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24th November 2014


Blog: IP Camera publication highlights the need to change 'default passwords'.


This week's mass collation and rebroadcast of people's private 'webcams' once again highlights the dangers of leaving default passwords on your networking equipment, as well as providing media headlines and coverage which has exaggerated the scope of the problem.

IP Cameras

The web site scanned (searched) the Internet for IP cameras (self-contained webcams). Upon finding one, they then tried the default passwords (e.g. admin/admin) and then catalogued  thousands of these webcams. Hundreds of the cameras are in the UK. 

Some of the most common applications that IP CCTV cameras are used as for premises security, baby monitors and to keep an eye on elderly people in care, so the images show many sleeping babies and seniors in their rooms. Other images include shops, warehouses, kitchens, living rooms, driveways - everywhere that one might put CCTV.  You can also see people relaxing in the 'privacy' of their home, or relaxing at work - many of those people might not even realise they are on camera.

Click the image on the right for a screengrab.  We have redacted the images so that no-one is identifiable, but we have chosen to include the images (as thumbnails, not full resolution) as it really does highlight how invasive it is, particularly those sleeping babies, whose parents will be completely unaware. Note that the web site stored and showed static thumbnails - clicking on them would actually access the live feed directly to the camera. To be clear, we screen-grabbed only the thumbnails from the web site; we did not access the cameras or live feeds.

Although other media refer to the images as 'webcams' (and we have heard 'experts' mistakenly refer to built-in or USB cameras on computers), these published cameras are actually stand-alone IP cameras - ones which connect to your network (WiFi or Ethernet), not USB.  They provide direct web access and in the case of many these cameras, remote access (from the Internet) seems to be enabled by default.  Such settings make the product easier to use, but also make this sort of voyeurism easy.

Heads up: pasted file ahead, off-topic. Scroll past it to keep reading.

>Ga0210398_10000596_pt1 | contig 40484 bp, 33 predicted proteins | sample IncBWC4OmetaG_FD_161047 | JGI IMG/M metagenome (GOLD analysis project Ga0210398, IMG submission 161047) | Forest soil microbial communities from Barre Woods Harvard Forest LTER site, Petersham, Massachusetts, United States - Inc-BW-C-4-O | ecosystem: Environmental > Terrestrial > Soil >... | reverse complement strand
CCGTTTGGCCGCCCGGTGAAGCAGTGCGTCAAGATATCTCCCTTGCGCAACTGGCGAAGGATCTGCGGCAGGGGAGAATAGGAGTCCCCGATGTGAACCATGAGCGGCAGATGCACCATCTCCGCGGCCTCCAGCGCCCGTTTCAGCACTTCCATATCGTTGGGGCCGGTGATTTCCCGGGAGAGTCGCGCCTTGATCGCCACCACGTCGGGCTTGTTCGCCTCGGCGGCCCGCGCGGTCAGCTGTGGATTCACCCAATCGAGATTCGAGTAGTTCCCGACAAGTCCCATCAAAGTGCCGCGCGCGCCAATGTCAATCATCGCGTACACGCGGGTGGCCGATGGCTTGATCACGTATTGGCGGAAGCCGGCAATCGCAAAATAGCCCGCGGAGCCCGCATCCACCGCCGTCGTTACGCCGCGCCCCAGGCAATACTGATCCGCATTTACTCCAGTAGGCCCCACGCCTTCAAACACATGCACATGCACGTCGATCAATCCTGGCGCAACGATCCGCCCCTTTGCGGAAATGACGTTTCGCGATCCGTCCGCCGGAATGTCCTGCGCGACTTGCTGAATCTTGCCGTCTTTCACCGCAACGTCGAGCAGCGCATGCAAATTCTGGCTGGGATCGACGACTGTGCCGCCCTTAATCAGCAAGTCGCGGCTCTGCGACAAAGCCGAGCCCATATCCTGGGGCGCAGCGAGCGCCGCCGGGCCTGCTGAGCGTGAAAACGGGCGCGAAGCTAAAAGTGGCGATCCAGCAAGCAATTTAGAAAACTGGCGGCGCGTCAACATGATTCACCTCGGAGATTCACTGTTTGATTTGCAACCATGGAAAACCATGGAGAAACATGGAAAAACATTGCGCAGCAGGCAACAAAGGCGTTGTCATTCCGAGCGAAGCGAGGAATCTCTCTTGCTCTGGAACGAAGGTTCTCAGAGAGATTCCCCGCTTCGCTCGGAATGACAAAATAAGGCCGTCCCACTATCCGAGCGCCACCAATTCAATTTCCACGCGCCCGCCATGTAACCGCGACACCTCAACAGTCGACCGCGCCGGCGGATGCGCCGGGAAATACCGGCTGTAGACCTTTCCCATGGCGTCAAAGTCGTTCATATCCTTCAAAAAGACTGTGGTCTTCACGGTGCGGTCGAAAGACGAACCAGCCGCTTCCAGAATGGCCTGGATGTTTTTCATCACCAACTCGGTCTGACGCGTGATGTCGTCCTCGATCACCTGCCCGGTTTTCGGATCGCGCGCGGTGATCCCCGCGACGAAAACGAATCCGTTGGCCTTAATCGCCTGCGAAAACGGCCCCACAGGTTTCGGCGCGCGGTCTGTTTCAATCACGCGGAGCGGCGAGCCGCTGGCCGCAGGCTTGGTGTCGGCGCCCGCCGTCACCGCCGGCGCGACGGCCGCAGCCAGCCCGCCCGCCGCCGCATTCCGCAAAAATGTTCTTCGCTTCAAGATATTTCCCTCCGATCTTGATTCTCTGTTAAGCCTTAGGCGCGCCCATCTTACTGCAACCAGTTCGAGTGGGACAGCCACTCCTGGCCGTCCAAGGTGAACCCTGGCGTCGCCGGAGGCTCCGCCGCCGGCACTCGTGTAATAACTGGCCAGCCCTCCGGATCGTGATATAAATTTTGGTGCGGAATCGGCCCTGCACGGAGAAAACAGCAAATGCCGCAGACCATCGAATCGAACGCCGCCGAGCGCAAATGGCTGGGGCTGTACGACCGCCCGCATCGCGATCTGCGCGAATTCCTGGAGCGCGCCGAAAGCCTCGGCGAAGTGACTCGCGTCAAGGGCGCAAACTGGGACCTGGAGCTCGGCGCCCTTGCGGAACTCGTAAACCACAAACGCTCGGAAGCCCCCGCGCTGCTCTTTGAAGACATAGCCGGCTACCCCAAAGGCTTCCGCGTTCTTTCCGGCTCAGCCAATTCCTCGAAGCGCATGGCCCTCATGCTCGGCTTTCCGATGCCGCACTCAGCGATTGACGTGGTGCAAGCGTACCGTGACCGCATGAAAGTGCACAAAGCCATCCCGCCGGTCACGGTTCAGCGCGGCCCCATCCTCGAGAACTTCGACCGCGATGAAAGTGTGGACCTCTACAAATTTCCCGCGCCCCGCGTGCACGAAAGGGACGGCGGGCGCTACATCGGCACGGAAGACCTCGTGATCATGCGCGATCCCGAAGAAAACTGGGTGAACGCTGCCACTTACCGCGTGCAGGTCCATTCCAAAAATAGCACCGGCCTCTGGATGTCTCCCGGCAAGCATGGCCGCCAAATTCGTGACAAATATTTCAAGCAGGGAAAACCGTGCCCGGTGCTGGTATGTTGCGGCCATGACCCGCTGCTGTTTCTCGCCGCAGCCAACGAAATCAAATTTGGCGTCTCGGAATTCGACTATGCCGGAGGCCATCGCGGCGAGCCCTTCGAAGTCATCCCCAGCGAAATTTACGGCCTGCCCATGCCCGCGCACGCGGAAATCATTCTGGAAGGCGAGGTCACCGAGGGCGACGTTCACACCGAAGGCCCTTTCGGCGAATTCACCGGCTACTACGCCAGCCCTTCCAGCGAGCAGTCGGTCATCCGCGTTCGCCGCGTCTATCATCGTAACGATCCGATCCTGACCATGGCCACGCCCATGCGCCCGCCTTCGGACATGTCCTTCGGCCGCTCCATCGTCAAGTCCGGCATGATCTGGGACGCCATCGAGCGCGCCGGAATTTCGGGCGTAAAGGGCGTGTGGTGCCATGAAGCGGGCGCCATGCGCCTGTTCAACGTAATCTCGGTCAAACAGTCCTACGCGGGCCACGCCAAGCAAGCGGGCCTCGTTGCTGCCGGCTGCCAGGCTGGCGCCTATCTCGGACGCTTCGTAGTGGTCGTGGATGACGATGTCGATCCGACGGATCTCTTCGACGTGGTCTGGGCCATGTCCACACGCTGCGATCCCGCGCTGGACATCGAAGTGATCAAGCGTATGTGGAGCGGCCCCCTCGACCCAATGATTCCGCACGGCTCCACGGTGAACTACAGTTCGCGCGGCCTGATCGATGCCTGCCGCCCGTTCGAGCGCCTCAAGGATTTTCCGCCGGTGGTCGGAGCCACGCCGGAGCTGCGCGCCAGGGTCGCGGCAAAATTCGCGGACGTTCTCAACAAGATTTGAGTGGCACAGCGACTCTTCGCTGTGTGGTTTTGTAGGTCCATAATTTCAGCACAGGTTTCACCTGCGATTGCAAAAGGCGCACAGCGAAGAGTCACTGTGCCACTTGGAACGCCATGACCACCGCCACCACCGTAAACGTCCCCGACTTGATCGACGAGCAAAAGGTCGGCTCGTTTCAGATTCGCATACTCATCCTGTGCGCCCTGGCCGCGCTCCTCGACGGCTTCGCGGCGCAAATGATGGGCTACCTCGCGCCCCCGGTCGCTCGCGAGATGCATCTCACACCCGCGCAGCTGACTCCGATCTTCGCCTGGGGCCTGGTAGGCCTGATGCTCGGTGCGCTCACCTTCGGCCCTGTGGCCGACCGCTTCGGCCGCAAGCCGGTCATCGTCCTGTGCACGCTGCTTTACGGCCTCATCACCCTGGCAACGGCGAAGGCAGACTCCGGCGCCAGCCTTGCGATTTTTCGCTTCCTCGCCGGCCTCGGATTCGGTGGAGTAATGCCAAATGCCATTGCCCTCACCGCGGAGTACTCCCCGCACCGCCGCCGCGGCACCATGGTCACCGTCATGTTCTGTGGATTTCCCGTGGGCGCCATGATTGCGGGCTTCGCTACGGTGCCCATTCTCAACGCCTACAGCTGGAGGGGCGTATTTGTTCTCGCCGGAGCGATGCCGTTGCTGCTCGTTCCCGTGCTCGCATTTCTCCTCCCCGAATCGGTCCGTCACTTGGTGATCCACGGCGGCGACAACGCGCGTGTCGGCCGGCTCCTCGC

Whilst this is all very creepy and disconcerting, the web site claims that their motivation is to highlight the issue, to encourage people to lock down their cameras.  Remember, these cameras were not 'hacked' - they are opening themselves up to the Internet specifically. Actually, you might argue that accessing as remote system with a password is still 'hacking', but in this case, it does not require any special skills; indeed, some of the most infamous hacks, even on military targets, have been made possible by default passwords being left.

Preventing your IP camera from being accesses is very simple - simply change the default passwords for all users - something we strongly encourage for all networking equipment, and one of the key recommendations of our Best Practice Guide.

That would include the admin password, but many IP cameras have more than one user account, so change them all (or delete ones you won't use). Secondly, if you don't need remote access to your camera (viewing it from the Internet), disable remote access, and also uPnP services on the camera. If you do need remote access, you could also use a VPN to increase security, or lock down the permitted remote IP addresses if they are fixed/known.  Also, check if your camera is, by default, advertising itself to the manufacturer's or a third party DDNS (Dynamic DNS) service by default.  Such services make it easy to find your camera if you don't have a fixed IP address, but also easy for other people.

Read these recommendations and many others in our Best Practice Guide.


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